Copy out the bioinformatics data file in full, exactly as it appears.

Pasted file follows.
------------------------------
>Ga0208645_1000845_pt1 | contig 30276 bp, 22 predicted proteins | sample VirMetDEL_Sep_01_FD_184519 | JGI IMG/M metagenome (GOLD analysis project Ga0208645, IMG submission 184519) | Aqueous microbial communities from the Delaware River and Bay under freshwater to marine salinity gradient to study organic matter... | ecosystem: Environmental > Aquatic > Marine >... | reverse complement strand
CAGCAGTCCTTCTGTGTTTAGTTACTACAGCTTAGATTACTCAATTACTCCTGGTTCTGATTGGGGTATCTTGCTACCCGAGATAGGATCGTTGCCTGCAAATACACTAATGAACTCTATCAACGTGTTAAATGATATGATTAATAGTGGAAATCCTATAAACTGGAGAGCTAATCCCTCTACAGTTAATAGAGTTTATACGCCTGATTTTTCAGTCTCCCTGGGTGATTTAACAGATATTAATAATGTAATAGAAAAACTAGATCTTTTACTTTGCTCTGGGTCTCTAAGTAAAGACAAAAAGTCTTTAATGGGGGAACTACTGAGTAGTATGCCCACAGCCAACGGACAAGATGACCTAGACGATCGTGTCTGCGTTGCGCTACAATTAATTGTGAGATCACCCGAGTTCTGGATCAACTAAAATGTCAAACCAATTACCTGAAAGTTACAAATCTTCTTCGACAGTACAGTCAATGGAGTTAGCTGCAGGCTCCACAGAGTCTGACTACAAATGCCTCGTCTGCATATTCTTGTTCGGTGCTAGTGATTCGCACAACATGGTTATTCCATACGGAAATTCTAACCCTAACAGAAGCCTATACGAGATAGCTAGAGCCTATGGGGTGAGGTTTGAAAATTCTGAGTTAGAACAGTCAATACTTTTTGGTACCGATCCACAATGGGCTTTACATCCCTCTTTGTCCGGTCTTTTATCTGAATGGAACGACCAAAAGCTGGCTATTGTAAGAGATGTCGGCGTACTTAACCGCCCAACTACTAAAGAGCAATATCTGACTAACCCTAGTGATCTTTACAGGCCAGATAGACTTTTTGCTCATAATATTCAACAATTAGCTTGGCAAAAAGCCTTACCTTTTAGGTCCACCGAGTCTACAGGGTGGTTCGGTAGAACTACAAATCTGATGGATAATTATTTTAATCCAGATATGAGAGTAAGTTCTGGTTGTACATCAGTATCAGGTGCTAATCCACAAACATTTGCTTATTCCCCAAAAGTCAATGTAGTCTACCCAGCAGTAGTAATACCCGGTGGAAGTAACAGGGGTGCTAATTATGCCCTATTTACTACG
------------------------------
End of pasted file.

>Ga0208645_1000845_pt1 | contig 30276 bp, 22 predicted proteins | sample VirMetDEL_Sep_01_FD_184519 | JGI IMG/M metagenome (GOLD analysis project Ga0208645, IMG submission 184519) | Aqueous microbial communities from the Delaware River and Bay under freshwater to marine salinity gradient to study organic matter... | ecosystem: Environmental > Aquatic > Marine >... | reverse complement strand
CAGCAGTCCTTCTGTGTTTAGTTACTACAGCTTAGATTACTCAATTACTCCTGGTTCTGATTGGGGTATCTTGCTACCCGAGATAGGATCGTTGCCTGCAAATACACTAATGAACTCTATCAACGTGTTAAATGATATGATTAATAGTGGAAATCCTATAAACTGGAGAGCTAATCCCTCTACAGTTAATAGAGTTTATACGCCTGATTTTTCAGTCTCCCTGGGTGATTTAACAGATATTAATAATGTAATAGAAAAACTAGATCTTTTACTTTGCTCTGGGTCTCTAAGTAAAGACAAAAAGTCTTTAATGGGGGAACTACTGAGTAGTATGCCCACAGCCAACGGACAAGATGACCTAGACGATCGTGTCTGCGTTGCGCTACAATTAATTGTGAGATCACCCGAGTTCTGGATCAACTAAAATGTCAAACCAATTACCTGAAAGTTACAAATCTTCTTCGACAGTACAGTCAATGGAGTTAGCTGCAGGCTCCACAGAGTCTGACTACAAATGCCTCGTCTGCATATTCTTGTTCGGTGCTAGTGATTCGCACAACATGGTTATTCCATACGGAAATTCTAACCCTAACAGAAGCCTATACGAGATAGCTAGAGCCTATGGGGTGAGGTTTGAAAATTCTGAGTTAGAACAGTCAATACTTTTTGGTACCGATCCACAATGGGCTTTACATCCCTCTTTGTCCGGTCTTTTATCTGAATGGAACGACCAAAAGCTGGCTATTGTAAGAGATGTCGGCGTACTTAACCGCCCAACTACTAAAGAGCAATATCTGACTAACCCTAGTGATCTTTACAGGCCAGATAGACTTTTTGCTCATAATATTCAACAATTAGCTTGGCAAAAAGCCTTACCTTTTAGGTCCACCGAGTCTACAGGGTGGTTCGGTAGAACTACAAATCTGATGGATAATTATTTTAATCCAGATATGAGAGTAAGTTCTGGTTGTACATCAGTATCAGGTGCTAATCCACAAACATTTGCTTATTCCCCAAAAGTCAATGTAGTCTACCCAGCAGTAGTAATACCCGGTGGAAGTAACAGGGGTGCTAATTATGCCCTATTTACTACG